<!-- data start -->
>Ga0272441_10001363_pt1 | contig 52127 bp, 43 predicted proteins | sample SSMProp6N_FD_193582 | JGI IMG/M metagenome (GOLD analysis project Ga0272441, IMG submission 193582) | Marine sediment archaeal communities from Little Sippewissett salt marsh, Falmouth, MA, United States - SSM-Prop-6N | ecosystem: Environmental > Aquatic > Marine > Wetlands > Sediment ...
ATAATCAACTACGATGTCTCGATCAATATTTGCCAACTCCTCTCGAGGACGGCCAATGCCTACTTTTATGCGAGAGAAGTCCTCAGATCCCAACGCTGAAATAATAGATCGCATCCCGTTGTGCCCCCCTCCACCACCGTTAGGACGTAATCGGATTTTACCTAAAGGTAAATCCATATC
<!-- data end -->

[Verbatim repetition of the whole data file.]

>Ga0272441_10001363_pt1 | contig 52127 bp, 43 predicted proteins | sample SSMProp6N_FD_193582 | JGI IMG/M metagenome (GOLD analysis project Ga0272441, IMG submission 193582) | Marine sediment archaeal communities from Little Sippewissett salt marsh, Falmouth, MA, United States - SSM-Prop-6N | ecosystem: Environmental > Aquatic > Marine > Wetlands > Sediment ...
ATAATCAACTACGATGTCTCGATCAATATTTGCCAACTCCTCTCGAGGACGGCCAATGCCTACTTTTATGCGAGAGAAGTCCTCAGATCCCAACGCTGAAATAATAGATCGCATCCCGTTGTGCCCCCCTCCACCACCGTTAGGACGTAATCGGATTTTACCTAAAGGTAAATCCATATC